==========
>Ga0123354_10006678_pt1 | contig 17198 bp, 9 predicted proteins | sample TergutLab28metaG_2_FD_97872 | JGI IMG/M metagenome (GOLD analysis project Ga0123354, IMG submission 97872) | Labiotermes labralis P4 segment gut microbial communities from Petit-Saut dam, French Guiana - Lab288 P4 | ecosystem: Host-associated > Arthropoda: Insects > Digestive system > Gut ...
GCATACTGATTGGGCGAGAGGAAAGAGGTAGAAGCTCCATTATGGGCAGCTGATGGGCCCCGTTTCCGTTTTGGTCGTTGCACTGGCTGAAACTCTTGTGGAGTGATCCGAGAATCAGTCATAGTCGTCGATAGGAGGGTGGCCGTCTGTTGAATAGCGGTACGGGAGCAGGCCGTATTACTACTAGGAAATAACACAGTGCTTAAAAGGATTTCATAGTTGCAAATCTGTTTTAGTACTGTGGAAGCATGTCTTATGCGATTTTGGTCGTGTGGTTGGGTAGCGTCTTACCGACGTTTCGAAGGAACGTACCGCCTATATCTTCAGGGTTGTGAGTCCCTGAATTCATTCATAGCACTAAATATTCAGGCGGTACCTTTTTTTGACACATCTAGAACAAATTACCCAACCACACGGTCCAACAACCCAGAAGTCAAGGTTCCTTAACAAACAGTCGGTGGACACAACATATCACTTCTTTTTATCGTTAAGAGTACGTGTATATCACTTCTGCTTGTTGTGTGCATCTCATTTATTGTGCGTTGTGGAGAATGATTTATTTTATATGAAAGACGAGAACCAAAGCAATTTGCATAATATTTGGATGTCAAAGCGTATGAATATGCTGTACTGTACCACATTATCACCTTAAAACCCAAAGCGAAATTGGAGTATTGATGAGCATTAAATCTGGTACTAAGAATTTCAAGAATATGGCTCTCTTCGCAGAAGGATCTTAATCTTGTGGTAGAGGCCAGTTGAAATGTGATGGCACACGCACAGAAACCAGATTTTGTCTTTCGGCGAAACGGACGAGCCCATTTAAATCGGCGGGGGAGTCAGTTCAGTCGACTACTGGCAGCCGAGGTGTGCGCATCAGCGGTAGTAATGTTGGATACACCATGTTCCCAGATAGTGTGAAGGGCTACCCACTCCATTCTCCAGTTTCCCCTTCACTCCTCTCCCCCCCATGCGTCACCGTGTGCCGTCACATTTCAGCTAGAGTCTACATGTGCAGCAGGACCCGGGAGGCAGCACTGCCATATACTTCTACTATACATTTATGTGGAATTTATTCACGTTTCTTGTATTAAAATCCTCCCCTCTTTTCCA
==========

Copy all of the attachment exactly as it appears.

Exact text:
>Ga0123354_10006678_pt1 | contig 17198 bp, 9 predicted proteins | sample TergutLab28metaG_2_FD_97872 | JGI IMG/M metagenome (GOLD analysis project Ga0123354, IMG submission 97872) | Labiotermes labralis P4 segment gut microbial communities from Petit-Saut dam, French Guiana - Lab288 P4 | ecosystem: Host-associated > Arthropoda: Insects > Digestive system > Gut ...
GCATACTGATTGGGCGAGAGGAAAGAGGTAGAAGCTCCATTATGGGCAGCTGATGGGCCCCGTTTCCGTTTTGGTCGTTGCACTGGCTGAAACTCTTGTGGAGTGATCCGAGAATCAGTCATAGTCGTCGATAGGAGGGTGGCCGTCTGTTGAATAGCGGTACGGGAGCAGGCCGTATTACTACTAGGAAATAACACAGTGCTTAAAAGGATTTCATAGTTGCAAATCTGTTTTAGTACTGTGGAAGCATGTCTTATGCGATTTTGGTCGTGTGGTTGGGTAGCGTCTTACCGACGTTTCGAAGGAACGTACCGCCTATATCTTCAGGGTTGTGAGTCCCTGAATTCATTCATAGCACTAAATATTCAGGCGGTACCTTTTTTTGACACATCTAGAACAAATTACCCAACCACACGGTCCAACAACCCAGAAGTCAAGGTTCCTTAACAAACAGTCGGTGGACACAACATATCACTTCTTTTTATCGTTAAGAGTACGTGTATATCACTTCTGCTTGTTGTGTGCATCTCATTTATTGTGCGTTGTGGAGAATGATTTATTTTATATGAAAGACGAGAACCAAAGCAATTTGCATAATATTTGGATGTCAAAGCGTATGAATATGCTGTACTGTACCACATTATCACCTTAAAACCCAAAGCGAAATTGGAGTATTGATGAGCATTAAATCTGGTACTAAGAATTTCAAGAATATGGCTCTCTTCGCAGAAGGATCTTAATCTTGTGGTAGAGGCCAGTTGAAATGTGATGGCACACGCACAGAAACCAGATTTTGTCTTTCGGCGAAACGGACGAGCCCATTTAAATCGGCGGGGGAGTCAGTTCAGTCGACTACTGGCAGCCGAGGTGTGCGCATCAGCGGTAGTAATGTTGGATACACCATGTTCCCAGATAGTGTGAAGGGCTACCCACTCCATTCTCCAGTTTCCCCTTCACTCCTCTCCCCCCCATGCGTCACCGTGTGCCGTCACATTTCAGCTAGAGTCTACATGTGCAGCAGGACCCGGGAGGCAGCACTGCCATATACTTCTACTATACATTTATGTGGAATTTATTCACGTTTCTTGTATTAAAATCCTCCCCTCTTTTCCA